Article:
APOD: Galaxy Cluster Abell 1689 Deflects Light (2013 Sep 17)

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Chris Peterson
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Re: APOD: Galaxy Cluster Abell 1689 Deflects Light (2013 Sep

Post by Chris Peterson » Tue Sep 17, 2013 8:06 pm

cindy4444 wrote:I thought dark matter was distinguished from gravitational matter. IN FACT, I thought that was what defined it-that it does not respond to gravity. If dark matter does respond and produce gravity, then what is the difference between dark matter and the regular kind we know and love? Is it just that we can not see the dark matter and SO do not know what it is. Hence my real question, may be what is it that makes matter "matter".? Obviously matter is defferent from energy but is there a scientific definition that covers regular and dark matter? Really would appreciate an answer from someone who knows the science.
Dark matter has mass, and responds to gravitational forces just like ordinary matter. The reason it is dark is because it doesn't interact with the electromagnetic force. We infer the presence of dark matter by observing its gravitational effects on nearby visible matter, or on light (as with gravitational lenses).
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Re: APOD: Galaxy Cluster Abell 1689 Deflects Light (2013 Sep

Post by geckzilla » Tue Sep 17, 2013 8:23 pm

K1NS wrote:
geckzilla wrote:
FloridaMike wrote:wait, wait, wait... I haven’t had a drink of the cool aid...

Isn’t "dark matter" just something we made up to explain something we don’t understand?
You don't usually make fringe statements like this, so I'm going to give you the benefit of the doubt, here... while it's true that it's not yet well understood, it's still the best explanation for the discrepancy between the mass of observable and the mass required for gravitational lensing such as Abell 1689.
https://en.wikipedia.org/wiki/Dark_matter
Try a taste of this. http://www.popsci.com/science/article/2 ... xplanation. You might find it more palatable than the Kool-Aid. :ssmile:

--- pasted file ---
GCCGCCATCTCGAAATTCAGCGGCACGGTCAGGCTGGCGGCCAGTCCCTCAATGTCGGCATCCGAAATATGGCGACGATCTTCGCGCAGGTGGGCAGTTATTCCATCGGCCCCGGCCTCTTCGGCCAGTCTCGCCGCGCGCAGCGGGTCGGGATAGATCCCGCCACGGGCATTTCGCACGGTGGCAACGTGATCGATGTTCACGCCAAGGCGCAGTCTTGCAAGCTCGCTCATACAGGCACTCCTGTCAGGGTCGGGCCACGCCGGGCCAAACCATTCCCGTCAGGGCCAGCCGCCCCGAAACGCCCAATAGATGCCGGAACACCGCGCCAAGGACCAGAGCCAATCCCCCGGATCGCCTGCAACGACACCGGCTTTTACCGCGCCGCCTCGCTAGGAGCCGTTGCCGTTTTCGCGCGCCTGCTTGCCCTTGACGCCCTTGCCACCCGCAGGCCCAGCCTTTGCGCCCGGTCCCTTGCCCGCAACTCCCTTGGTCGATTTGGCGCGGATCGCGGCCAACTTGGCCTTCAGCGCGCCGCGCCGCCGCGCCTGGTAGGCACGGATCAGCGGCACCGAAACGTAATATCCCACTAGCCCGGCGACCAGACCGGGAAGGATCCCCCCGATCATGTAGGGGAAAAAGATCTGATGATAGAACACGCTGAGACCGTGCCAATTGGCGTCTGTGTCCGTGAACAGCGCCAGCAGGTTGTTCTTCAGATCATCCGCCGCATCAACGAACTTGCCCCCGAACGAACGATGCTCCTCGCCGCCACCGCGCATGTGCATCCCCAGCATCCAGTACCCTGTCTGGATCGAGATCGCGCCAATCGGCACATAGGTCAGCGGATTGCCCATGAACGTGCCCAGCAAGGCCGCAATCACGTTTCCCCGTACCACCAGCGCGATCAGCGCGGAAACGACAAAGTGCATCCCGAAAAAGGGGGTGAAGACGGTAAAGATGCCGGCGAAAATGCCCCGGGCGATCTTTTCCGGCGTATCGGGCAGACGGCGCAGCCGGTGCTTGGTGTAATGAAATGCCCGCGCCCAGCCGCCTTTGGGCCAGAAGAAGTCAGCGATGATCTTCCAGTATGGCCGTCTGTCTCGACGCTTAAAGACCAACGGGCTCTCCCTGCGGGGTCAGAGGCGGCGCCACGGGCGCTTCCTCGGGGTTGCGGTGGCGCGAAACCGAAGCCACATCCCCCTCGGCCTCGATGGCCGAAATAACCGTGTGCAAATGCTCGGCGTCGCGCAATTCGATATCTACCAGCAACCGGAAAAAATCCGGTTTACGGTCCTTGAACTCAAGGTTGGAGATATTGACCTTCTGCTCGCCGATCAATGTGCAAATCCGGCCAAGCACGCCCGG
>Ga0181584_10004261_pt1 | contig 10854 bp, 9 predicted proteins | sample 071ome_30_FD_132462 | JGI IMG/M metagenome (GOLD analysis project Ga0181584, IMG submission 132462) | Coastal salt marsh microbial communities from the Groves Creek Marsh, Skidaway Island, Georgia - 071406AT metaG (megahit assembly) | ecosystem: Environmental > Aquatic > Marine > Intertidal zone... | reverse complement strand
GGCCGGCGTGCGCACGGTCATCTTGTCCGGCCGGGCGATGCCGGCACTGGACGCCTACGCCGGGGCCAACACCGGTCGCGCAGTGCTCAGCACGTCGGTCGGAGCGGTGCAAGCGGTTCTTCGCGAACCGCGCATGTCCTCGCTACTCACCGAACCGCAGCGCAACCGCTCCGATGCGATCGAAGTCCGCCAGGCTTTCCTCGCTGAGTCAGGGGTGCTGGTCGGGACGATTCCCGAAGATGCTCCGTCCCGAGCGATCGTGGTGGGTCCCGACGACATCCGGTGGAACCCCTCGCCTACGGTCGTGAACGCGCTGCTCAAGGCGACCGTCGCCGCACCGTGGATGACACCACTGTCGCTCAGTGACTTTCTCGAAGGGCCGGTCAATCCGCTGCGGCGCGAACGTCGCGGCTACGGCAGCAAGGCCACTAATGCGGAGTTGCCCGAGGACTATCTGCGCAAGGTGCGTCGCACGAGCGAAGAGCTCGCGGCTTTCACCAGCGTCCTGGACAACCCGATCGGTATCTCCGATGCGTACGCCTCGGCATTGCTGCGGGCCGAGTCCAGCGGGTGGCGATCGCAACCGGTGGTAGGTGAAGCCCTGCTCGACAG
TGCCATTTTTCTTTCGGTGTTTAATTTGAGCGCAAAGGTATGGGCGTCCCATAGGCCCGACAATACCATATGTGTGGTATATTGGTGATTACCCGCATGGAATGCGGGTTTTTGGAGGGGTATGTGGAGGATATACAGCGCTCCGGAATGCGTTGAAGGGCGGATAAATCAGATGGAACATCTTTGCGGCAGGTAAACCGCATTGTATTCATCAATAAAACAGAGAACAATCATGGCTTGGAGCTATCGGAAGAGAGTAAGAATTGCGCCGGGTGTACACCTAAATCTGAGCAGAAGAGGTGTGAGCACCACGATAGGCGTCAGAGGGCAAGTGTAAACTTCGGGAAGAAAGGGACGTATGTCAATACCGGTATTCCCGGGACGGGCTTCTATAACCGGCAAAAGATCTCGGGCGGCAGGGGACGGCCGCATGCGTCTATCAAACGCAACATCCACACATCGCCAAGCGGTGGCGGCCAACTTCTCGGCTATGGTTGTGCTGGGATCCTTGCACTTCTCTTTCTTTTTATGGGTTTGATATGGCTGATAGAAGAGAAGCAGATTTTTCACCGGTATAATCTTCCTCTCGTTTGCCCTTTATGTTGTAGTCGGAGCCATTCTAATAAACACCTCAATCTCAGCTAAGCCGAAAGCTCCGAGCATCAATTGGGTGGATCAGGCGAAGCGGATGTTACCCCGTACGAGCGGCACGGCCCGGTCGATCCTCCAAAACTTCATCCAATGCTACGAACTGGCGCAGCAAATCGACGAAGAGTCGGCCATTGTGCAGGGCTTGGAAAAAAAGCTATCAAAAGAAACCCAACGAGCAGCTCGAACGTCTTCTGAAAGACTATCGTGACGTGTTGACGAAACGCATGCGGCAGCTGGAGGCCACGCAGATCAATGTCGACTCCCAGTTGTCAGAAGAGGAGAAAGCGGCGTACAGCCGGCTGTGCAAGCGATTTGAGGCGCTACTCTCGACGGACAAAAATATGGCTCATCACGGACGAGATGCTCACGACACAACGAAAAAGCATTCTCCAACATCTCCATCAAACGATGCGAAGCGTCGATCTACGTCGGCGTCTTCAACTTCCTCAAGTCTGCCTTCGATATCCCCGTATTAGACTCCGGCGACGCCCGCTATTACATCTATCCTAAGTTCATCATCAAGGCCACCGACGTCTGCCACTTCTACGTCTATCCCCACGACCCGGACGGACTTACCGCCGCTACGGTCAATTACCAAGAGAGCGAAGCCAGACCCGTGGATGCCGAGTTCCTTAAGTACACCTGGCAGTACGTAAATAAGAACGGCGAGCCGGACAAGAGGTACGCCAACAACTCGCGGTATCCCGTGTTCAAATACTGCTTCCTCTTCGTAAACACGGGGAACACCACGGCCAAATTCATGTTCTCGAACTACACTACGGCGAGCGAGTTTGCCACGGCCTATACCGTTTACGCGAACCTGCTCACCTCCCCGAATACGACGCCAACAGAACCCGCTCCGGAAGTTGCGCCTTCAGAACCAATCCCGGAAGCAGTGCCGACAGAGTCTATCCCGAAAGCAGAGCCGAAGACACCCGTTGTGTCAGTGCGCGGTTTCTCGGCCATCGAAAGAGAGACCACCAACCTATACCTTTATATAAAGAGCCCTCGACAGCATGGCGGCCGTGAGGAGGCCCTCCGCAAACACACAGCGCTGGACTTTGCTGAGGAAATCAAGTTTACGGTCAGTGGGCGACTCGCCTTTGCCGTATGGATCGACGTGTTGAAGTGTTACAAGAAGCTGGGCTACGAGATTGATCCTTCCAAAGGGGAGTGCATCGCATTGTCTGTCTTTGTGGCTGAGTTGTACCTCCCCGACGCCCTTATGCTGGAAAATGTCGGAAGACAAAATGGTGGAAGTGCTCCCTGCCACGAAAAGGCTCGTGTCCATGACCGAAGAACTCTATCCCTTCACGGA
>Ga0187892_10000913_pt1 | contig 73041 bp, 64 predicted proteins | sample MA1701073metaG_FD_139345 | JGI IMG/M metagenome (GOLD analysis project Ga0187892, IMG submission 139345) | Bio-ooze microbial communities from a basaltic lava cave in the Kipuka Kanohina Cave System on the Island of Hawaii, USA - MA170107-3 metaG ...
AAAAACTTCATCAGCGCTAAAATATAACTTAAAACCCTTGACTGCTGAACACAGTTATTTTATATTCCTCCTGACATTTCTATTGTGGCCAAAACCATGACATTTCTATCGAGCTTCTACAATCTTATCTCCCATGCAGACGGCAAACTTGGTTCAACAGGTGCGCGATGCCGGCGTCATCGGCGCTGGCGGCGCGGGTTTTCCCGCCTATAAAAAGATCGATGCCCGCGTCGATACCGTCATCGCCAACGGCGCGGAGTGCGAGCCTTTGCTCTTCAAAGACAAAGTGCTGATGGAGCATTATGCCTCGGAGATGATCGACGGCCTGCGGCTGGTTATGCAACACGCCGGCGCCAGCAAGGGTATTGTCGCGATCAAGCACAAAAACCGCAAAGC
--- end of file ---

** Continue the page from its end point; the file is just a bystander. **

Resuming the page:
It's probably better not to make references to a clearly delusional cult when discussing the dark matter hypothesis. Spare us the ad hominem next time, you two. MoND isn't exactly free of problems or above critcism, itself.
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Re: APOD: Galaxy Cluster Abell 1689 Deflects Light (2013 Sep

Post by ignacio_db » Tue Sep 17, 2013 9:04 pm

Are black holes of dark matter possible in theory? If yes, Is there any observational evidence of their existence?

All of these is so intriguing...

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Re: APOD: Galaxy Cluster Abell 1689 Deflects Light (2013 Sep

Post by Chris Peterson » Tue Sep 17, 2013 9:32 pm

ignacio_db wrote:Are black holes of dark matter possible in theory? If yes, Is there any observational evidence of their existence?
It isn't obvious what sort of matter we have once it is "inside" a black hole. Similarly, we don't really think of a black hole as being made out of any particular sort of matter. But black holes almost certainly can take in dark matter just like they do ordinary matter. The mechanism that allows matter to be captured by a black hole involves electromagnetic processes (an accretion disc behaves like a viscous fluid). Without that interaction, there isn't anything that allows dark matter orbits to decay significantly, so probably most of the matter that falls into black holes is ordinary. As far as mechanisms very early in the Universe that might have resulted in dark matter collapsing into black holes, I don't think there is much theory describing that.
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Re: APOD: Galaxy Cluster Abell 1689 Deflects Light (2013 Sep

Post by neufer » Tue Sep 17, 2013 9:42 pm

ignacio_db wrote:
Are black holes of dark matter possible in theory?
If yes, Is there any observational evidence of their existence?
In theory yes...however:

In actuality dark matter can not possibly condense into small volumes
without first getting rid of an enormous amount of angular momentum.